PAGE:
The fight ends with a flick of Godzilla's tail and a burst of fire-breath. Zilla ends up impaled on the Sydney Opera House, and then blown up. That's it. No more Zilla. This isn't just a reference to that other movie. It's the actual monster, trademarked and everything, annihilated in less than a minute. It's the shortest and most one-sided monster fight in any Godzilla movie, and I can't think of one moment where a filmmaker offered a fuck-you this direct and devastating to another filmmaker, ever.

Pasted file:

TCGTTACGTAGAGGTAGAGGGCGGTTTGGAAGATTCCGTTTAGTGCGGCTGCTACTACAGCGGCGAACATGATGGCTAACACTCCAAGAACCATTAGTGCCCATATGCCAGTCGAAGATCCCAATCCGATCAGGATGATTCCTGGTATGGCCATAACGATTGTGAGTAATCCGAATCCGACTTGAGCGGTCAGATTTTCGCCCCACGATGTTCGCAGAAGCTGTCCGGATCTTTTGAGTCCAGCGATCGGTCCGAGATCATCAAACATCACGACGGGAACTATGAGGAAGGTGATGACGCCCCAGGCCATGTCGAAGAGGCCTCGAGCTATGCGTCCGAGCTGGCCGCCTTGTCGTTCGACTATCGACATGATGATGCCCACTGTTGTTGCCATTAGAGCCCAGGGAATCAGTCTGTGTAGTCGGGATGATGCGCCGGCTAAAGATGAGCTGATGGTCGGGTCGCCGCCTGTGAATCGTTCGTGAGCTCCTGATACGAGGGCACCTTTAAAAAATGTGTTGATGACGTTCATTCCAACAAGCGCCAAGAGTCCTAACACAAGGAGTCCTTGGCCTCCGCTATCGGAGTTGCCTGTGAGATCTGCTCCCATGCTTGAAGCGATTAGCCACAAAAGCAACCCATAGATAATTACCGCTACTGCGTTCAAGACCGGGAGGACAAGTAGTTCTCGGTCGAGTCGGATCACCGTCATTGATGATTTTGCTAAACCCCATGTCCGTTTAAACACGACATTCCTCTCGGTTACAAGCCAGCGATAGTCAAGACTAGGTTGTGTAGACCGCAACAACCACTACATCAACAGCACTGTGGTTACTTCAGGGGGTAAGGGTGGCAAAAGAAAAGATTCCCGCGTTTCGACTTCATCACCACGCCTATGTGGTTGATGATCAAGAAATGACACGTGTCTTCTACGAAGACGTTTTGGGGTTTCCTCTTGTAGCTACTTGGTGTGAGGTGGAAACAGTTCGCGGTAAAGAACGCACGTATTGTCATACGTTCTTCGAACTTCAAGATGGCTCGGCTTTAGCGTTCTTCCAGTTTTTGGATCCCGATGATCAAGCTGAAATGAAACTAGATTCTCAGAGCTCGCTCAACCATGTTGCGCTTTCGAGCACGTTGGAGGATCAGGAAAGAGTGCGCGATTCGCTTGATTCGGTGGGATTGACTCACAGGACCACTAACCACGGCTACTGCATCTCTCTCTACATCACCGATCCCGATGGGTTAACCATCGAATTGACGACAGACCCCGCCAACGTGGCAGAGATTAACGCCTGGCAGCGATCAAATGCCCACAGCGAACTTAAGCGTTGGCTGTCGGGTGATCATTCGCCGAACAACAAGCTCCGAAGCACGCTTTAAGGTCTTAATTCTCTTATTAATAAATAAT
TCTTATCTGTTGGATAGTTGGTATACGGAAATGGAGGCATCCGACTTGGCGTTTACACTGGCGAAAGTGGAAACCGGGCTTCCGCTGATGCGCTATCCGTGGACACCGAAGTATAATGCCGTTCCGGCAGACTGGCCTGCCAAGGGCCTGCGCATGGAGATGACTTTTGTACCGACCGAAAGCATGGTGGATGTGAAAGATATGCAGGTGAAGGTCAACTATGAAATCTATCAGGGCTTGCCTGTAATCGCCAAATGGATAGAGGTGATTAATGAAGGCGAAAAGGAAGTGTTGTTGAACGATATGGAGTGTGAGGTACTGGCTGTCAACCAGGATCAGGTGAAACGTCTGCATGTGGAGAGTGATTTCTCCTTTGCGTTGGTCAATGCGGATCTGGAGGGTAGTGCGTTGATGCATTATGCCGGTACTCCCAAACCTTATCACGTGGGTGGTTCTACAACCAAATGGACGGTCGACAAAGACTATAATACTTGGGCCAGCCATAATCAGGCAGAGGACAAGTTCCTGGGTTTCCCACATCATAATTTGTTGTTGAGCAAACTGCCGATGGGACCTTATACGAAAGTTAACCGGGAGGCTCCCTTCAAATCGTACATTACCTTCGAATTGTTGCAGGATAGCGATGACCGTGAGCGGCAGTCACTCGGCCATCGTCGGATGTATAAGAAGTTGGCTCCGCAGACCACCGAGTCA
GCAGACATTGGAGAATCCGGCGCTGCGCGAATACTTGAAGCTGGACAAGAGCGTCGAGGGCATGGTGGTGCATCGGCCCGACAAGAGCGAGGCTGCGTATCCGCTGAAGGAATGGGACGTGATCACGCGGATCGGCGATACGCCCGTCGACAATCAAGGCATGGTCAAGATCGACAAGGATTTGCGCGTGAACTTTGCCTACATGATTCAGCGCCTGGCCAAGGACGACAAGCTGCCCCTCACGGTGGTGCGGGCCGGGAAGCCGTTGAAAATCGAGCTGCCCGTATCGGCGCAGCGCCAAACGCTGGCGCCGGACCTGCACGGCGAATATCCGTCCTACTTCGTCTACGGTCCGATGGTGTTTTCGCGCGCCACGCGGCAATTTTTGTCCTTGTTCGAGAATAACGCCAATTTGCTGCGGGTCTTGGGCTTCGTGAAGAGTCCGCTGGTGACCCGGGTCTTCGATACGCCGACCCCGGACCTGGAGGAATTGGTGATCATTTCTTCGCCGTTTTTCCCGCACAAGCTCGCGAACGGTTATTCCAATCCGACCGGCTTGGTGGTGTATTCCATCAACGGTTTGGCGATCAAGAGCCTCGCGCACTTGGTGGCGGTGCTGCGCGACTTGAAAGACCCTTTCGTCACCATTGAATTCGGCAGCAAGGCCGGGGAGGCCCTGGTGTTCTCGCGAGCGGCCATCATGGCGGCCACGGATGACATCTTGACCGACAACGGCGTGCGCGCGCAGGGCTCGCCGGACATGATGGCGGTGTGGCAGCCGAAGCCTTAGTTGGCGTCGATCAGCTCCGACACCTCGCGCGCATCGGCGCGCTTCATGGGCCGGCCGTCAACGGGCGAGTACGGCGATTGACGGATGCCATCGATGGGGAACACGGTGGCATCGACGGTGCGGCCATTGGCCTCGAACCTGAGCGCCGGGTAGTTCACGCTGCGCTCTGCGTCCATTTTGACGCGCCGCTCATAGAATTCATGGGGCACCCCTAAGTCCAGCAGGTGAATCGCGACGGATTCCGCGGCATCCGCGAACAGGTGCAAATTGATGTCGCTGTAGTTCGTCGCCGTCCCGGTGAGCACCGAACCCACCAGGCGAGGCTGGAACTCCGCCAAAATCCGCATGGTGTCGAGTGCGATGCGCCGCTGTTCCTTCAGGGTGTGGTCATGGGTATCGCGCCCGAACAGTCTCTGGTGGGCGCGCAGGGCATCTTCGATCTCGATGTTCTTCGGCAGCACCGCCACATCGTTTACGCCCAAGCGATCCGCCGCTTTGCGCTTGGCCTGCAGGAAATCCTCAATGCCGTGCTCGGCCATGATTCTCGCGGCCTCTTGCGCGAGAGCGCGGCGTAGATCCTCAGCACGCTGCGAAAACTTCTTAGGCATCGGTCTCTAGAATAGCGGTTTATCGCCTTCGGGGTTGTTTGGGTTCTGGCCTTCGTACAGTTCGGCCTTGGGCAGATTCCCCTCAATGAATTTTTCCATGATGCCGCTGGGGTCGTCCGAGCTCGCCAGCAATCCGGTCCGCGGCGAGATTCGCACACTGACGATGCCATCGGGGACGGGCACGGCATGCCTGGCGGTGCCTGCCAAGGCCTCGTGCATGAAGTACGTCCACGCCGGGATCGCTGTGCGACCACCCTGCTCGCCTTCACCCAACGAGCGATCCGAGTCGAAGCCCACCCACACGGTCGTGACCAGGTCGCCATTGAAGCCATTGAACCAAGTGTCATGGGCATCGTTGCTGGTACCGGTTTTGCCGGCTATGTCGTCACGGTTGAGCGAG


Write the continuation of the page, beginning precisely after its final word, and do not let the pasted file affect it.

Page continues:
On Friday, we'll see what happens when Hollywood tries this whole Godzilla thing again. The promising British director Gareth Edwards is at the helm of the 2014 American Godzilla, and he's got a great cast (Bryan Cranston!), a strong point of view, and a monster that actually looks like Godzilla. The trailer looks fucking badass. But if Edwards somehow fucks this one up, Japan (and Toho Studios especially) won't forget.